Beautiful or ugly, the Joshua tree faced a human onslaught that threatened its existence. “Collectors uprooted the full-grown plants, which often died in urban cactus gardens,” writes Sorensen. “The pliable woodâ€¦was utilized for the commercial production of surgical splints, artificial limbs and as trunk protectors for young fruit treesâ€¦Most distressing to admirers of this plant was the burning of large numbers of Joshua trees by motor tourists. In 1930 the editor of Touring Topics reported that pairs of young people, traveling over the desert at night, were setting fire to single Joshua trees as a signal to other motorists.” (That same year, the tallest Joshua tree known to exist was burned by vandals.) Even Hollywood was guilty of despoiling the plant, using its lightweight wood for mock movie furniture.
In 1927, the newly created California State Park Commission appointed landscape architect Frederick Law Olmsted Jr. to make a survey of potential state park areas. Olmsted asked Mrs. Hoyt to contribute information on four desert counties: Inyo, Mono, Riverside and San Bernardino . His final report outlined nine desert projects, including the Joshua tree forests near Barstow and Victorville. Mrs. Hoyt favored an area east of Palm Springs , extending from the Salton Sea northward to Twentynine Palms. “It was this region, over 1,000,000 acres stretching from the sand flats of the Colorado Desert to the juniper-Joshua Tree forests of the Mojave, that she came to champion as a vast desert park,” writes Sorensen.
“There was never much doubt that Mrs. Hoyt wanted a national rather than a state park,” adds Sorensen, but the National Park Service was already considering two other desert projects –â€“ Death Valley and a saguaro cactus area near Tucson, Ariz. Temporarily stymied, she turned her attention south of the border where the governor of Baja California had suggested creation of a desert park near La Paz. Developing the theme, Mrs. Hoyt wrote a magazine article suggesting the creation of an international desert park somewhere along the Mexico-U.S. border. In 1931, Mexico named a newly discovered species of cacti Mammillaria hamiltonhoytea in her honor. Mexican president Pascual Ortiz Rubio also announced that a 10,000-acre cactus forest near Tehuacan would be reserved as a memorial to Mrs. Hoyt and her League.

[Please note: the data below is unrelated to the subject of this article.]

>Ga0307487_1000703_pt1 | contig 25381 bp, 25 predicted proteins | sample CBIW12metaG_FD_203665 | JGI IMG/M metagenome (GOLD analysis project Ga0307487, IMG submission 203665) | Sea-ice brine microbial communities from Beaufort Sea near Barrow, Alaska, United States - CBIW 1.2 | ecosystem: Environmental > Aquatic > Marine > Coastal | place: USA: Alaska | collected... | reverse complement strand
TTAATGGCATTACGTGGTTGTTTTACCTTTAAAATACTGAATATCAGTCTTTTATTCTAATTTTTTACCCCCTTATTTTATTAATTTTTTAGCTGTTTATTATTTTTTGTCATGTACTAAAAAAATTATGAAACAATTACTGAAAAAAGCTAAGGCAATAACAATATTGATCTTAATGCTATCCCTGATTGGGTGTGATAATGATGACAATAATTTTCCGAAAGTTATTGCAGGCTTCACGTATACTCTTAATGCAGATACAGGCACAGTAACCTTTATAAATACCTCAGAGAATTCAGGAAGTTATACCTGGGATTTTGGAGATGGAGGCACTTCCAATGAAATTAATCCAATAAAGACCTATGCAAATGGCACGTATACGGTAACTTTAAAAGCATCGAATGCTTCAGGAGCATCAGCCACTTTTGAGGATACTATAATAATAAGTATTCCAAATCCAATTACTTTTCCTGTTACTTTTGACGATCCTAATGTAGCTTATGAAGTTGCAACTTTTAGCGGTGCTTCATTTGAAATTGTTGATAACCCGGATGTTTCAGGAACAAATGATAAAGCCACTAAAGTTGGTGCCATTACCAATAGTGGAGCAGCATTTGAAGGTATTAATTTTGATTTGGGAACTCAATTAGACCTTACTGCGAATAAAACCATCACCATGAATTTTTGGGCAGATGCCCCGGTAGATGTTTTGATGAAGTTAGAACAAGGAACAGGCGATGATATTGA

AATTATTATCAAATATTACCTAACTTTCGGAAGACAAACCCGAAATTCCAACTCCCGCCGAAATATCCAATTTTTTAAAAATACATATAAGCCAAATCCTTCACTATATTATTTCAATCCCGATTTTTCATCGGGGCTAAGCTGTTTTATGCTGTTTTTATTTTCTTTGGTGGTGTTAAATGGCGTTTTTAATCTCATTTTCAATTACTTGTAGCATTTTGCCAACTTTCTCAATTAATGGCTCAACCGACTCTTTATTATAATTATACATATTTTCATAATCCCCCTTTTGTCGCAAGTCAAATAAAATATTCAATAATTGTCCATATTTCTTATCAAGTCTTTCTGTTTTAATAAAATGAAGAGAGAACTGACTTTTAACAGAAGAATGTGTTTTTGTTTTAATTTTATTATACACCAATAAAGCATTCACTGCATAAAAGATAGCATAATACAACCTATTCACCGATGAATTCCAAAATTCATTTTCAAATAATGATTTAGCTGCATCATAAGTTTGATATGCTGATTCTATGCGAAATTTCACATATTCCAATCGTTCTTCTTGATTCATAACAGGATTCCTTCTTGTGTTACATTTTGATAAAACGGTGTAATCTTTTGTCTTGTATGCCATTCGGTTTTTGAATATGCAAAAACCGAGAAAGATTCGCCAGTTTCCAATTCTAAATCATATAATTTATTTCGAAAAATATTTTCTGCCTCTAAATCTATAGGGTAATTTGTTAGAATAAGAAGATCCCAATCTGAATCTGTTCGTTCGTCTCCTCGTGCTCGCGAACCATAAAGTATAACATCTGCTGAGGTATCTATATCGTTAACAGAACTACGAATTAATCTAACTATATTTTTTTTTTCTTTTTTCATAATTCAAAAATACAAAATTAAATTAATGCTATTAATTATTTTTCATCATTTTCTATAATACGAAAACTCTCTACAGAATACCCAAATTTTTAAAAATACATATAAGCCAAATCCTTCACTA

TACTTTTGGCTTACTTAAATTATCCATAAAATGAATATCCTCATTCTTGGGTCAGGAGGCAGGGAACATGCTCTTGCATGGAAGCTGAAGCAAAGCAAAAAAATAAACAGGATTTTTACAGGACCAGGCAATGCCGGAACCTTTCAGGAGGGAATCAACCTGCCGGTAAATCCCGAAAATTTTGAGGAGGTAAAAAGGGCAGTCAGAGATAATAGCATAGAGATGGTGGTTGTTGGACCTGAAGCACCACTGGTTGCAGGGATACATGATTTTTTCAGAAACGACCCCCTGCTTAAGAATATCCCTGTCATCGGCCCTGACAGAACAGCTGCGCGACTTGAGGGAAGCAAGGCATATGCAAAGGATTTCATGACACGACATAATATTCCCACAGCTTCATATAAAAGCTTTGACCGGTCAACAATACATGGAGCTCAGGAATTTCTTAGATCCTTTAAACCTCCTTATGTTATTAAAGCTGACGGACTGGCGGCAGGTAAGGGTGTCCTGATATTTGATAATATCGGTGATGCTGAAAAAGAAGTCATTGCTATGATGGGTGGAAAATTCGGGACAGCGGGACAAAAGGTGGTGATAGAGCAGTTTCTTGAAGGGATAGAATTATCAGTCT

Prospects for National Park Service action on a Joshua tree national park brightened with the proclamation of Death Valley and Saguaro as National Monuments during the last months of the Hoover Administration and the election of conservation-minded Franklin D. Roosevelt as President in 1932. However, the final National Park Service report on the Joshua Tree Reservation recommended an area smaller than the 1,136,000 acres originally envisioned. Despite vigorous protests and lobbying by Mrs. Hoyt, the lower figure was adopted, and on August 10, 1936, FDR signed the proclamation establishing Joshua Tree National Monument , an area encompassing over 825,000 acres. “Mrs. Hoytâ€™s dream had become a realityâ€¦The reserve had monument rather than park status, but this mattered little because the monument — over 100 miles long and 50 miles wide — was still larger than many national parks,” writes Sorensen. Some of Mrs. Hoytâ€™s friends urged that the reservation be named the ” Minerva Hoyt National Park ‚” but Park Service policy forbade the naming of projects for living persons.
Mrs. Hoyt died in 1945. Almost half a century later, on October 31, 1994, the final chapter of the Joshua tree story was written when President Clinton signed the Desert Protection Act adding 234,000 acres to Joshua Tree National Monument and promoting the Monument to National Park status. Rich in diversity of plant and animal life, the Park is today the only place on earth where great stands of Joshua trees grow wild.
[ Joshua Tree National Park lies 140 miles east of Los Angeles and is open year around. The Visitor Center is open from 8 a.m. to 5 p.m. daily. For information, call: 760–367-5500 or visit the National Park Service at Joshua Tree website.
From the west, the Park can be reached via the I-10 and Highway 62 ( 29 Palms Highway ). The north entrances to the Park are located at the towns of Joshua Tree and 29 Palms, Calif. The south entrance is at Cottonwood Springs, 25 miles east of Indio , Calif. ]
– Contributed by Albert Greenstein, 2000